The scrupulous and the just, the noble, humane, and devoted natures; the unselfish and the intelligent may begin a movement - but it passes away from them. They are not the leaders of a revolution. They are its victims.
Of all the inanimate objects, of all men's creations, books are the nearest to us for they contain our very thoughts, our ambitions, our indignations, our illusions, our fidelity to the truth, and our persistent leanings to error. But most of all they resemble us in their precious hold on life.
In the time of Spanish rule, and for many years afterwards, the town of Sulaco--the luxuriant beauty of the orange gardens bears witness to its antiquity--had never been commercially anything more important than a coasting port with a fairly large local trade in ox-hides and indigo.
Analytical philosophy was very interesting. It always struck me as being very interesting and full of tremendous intellectual curiosities. It is wonderful to see the mind at work in such an intense manner, but, for me, it was still too far removed from my own issues.
Joy and sorrow in this world pass into each other, mingling their forms and their murmurs in the twilight of life as mysterious as an overshadowed ocean, while the dazzling brightness of supreme hopes lies far off, fascinating and still, on the distant edge of the horizon
Do not talk to me of Archimedes' lever. He was an absent-minded person with a mathematical imagination. Mathematics commands my respect, but I have no use for engines. Give me the right word and the right accent and I will move the world.
Certain streets have an atmosphere of their own, a sort of universal fame and the particular affection of their citizens. One of such streets is the Cannebiere, and the jest: "If Paris had a Cannebiere, it would be a little Marseilles" is the jocular expression of municipal pride. I, too, I have been under the spell. For me it has been a street leading into the unknown.
It is when we try to grapple with another man's intimate need that we perceive how incomprehensible, wavering, and misty are the beings that share with us the sight of the stars and the warmth of the sun.
That's why love is so inseparable from any talk about truth and death, because we know that love is fundamentally a death of an old self that was isolated and the emergence of a new self now entangled with another self, the self that you fall in love with.
The offing was barred by a black bank of clouds, and the tranquil water-way leading to the uttermost ends of the earth flowed somber under an overcast sky--seemed to lead into the heart of an immense darkness.
There is no peace and no rest in the development of material interests. They have their law, and their justice. But it is founded on expediency, and is inhuman; it is without rectitude, without the continuity and the force that can be found only in a moral principle.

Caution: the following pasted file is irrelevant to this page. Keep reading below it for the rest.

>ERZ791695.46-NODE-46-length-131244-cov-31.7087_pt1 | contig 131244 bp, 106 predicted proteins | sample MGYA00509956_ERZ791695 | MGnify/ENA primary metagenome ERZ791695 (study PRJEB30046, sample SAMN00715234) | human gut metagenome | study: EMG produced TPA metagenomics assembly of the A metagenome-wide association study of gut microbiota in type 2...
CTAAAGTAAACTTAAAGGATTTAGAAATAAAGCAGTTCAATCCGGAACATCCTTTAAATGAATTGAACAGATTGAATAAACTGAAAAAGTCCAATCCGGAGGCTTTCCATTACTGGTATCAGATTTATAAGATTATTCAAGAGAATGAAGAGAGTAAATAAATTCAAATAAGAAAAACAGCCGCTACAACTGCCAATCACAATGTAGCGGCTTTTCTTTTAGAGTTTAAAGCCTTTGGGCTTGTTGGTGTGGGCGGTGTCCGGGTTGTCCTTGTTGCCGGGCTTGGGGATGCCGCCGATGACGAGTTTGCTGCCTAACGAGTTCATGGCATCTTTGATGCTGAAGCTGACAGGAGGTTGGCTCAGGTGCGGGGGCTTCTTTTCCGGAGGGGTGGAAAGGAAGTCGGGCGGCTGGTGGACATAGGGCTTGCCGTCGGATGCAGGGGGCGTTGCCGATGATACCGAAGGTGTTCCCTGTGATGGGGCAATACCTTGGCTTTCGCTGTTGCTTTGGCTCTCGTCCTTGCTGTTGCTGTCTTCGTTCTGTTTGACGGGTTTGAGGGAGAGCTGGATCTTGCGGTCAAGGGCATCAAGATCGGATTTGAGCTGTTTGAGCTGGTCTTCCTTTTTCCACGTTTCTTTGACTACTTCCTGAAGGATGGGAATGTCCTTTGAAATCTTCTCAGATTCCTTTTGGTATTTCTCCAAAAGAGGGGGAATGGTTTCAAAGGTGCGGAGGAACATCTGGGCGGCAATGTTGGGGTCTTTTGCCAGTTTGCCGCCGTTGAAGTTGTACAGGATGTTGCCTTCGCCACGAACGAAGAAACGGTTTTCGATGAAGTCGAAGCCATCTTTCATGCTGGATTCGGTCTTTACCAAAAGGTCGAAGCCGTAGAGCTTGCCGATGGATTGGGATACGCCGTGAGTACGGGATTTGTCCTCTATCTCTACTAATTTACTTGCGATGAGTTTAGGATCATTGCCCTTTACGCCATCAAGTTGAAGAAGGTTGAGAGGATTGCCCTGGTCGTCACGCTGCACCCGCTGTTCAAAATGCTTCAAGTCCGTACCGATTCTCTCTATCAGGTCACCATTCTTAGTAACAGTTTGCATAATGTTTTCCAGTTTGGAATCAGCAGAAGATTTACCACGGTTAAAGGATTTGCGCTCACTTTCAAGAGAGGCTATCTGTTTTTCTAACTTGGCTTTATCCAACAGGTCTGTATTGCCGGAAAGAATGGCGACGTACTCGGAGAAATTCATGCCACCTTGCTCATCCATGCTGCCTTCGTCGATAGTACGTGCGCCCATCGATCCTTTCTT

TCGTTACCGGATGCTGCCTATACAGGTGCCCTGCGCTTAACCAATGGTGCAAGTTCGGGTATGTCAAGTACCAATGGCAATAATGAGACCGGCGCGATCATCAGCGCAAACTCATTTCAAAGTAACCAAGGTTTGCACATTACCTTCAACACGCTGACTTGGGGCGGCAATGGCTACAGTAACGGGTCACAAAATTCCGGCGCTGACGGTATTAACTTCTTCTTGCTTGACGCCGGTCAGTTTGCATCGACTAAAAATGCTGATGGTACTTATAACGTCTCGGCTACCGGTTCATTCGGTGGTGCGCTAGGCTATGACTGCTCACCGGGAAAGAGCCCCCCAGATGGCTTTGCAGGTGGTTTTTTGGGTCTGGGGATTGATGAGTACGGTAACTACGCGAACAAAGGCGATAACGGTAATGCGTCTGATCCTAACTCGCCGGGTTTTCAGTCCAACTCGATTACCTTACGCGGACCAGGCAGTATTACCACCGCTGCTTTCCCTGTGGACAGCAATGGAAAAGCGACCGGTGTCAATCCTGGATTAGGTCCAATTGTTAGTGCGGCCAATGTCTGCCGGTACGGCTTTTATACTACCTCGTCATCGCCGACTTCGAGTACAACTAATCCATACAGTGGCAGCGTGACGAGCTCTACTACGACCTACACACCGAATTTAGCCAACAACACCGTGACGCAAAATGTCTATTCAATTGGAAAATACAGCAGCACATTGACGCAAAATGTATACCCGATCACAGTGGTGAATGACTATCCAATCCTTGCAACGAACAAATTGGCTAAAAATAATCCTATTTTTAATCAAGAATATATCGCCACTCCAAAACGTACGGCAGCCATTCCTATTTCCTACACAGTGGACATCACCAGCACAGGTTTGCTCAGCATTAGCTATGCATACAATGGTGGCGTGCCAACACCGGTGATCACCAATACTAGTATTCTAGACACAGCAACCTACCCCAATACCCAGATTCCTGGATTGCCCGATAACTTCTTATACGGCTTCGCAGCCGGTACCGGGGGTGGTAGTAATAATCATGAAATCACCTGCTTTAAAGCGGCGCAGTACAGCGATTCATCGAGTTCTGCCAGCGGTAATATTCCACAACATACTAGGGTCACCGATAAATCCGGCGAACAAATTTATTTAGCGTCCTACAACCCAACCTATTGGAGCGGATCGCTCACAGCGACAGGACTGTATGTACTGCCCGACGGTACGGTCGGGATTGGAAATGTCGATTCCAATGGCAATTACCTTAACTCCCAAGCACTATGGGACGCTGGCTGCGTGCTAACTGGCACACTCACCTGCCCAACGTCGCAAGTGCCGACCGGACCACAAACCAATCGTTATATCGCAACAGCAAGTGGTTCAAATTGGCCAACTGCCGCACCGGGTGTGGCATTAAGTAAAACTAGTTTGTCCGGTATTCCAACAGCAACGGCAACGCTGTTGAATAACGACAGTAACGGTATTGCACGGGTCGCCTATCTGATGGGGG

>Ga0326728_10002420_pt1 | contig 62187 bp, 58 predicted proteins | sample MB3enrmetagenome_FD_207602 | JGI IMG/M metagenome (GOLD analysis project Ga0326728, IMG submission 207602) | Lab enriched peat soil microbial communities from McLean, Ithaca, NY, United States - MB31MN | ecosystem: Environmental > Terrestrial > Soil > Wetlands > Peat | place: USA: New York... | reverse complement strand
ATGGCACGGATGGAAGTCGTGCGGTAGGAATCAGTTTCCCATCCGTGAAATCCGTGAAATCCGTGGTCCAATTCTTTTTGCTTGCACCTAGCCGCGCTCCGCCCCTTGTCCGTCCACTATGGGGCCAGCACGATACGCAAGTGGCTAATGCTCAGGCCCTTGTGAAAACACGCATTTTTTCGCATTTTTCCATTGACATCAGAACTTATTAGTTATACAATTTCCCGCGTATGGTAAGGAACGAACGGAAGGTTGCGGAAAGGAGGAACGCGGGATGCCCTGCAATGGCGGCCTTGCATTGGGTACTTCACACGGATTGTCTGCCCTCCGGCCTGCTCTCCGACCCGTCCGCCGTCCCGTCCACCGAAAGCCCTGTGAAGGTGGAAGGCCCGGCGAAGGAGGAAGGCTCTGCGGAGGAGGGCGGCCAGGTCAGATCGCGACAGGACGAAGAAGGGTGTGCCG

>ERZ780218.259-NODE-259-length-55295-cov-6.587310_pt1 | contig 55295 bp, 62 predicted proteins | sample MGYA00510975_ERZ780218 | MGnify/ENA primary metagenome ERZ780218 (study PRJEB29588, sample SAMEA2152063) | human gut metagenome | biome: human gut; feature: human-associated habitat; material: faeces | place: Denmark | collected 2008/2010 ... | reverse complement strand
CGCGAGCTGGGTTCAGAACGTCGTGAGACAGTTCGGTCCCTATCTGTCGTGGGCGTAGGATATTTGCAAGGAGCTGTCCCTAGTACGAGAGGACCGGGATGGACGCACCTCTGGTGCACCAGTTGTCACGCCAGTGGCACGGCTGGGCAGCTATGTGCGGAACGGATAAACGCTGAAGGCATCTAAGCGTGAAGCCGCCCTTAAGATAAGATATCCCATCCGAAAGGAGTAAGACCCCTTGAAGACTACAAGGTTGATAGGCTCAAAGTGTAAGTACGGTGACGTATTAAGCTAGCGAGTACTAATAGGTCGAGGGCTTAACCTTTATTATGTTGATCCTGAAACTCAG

I felt in my heart that the further one ventures the better one understands how everything in our life is common, short, and empty; that it is in seeking the unknown in our sensations that we discover how mediocre are our attempts and how soon defeated!
Since I had peeped over the edge myself, I understand better the meaning of his stare, that could not see the flame of the candle, but was wide enough to embrace the whole universe, piercing enough to penetrate all the hearts that beat in the darkness. He had summed it up - he had judgedThe horror!
And suddenly I rejoiced in the great security of the sea as compared with the unrest of the land, in my choice of that untempted life presenting no disquieting problems, invested with an elementary moral beauty by the absolute straightforwardness of its appeal and by the singleness of its purpose.
Liberty of imagination should be the most precious possession of a novelist. To try voluntarily to discover the fettering dogmas of its own inspiration, is a trick worthy of humna perverseness which, after inventing an absurdity, endeavours to find for it a pedigree of distinguished ancestors...
I am saddened by the modern system of advertising. Whatever evidence it offers of enterprise, ingenuity, impudence, and resource in certain individuals, it proves to my mind the wide prevalence of that form of mental degradation which is called gullibility. [An anarchist]
Droll thing life is -- that mysterious arrangement of merciless logic for a futile purpose. The most you can hope from it is some knowledge of yourself -- that comes too late -- a crop of inextinguishable regrets.
The hair of his face, on the contrary, carroty and flaming, resembled a growth of copper wire clipped short to the line of the lip; while, no matter how close he shaved, fiery metallic gleams passed, when he moved his head, over the surface of his cheeks.
In a dispassionate view the ardour for reform, improvement for virtue, for knowledge, and even beauty is only a vein sticking up for appearances as though one were anxious about the cut of ones clothes in a community of blind men.
Beyond the fence the forest stood up spectrally in the moonlight, and through the dim stir, through the faint sounds of that lamentable courtyard, the silence of the land went home to one's very heart - its mystery, its greatness, the amazing reality of its concealed life.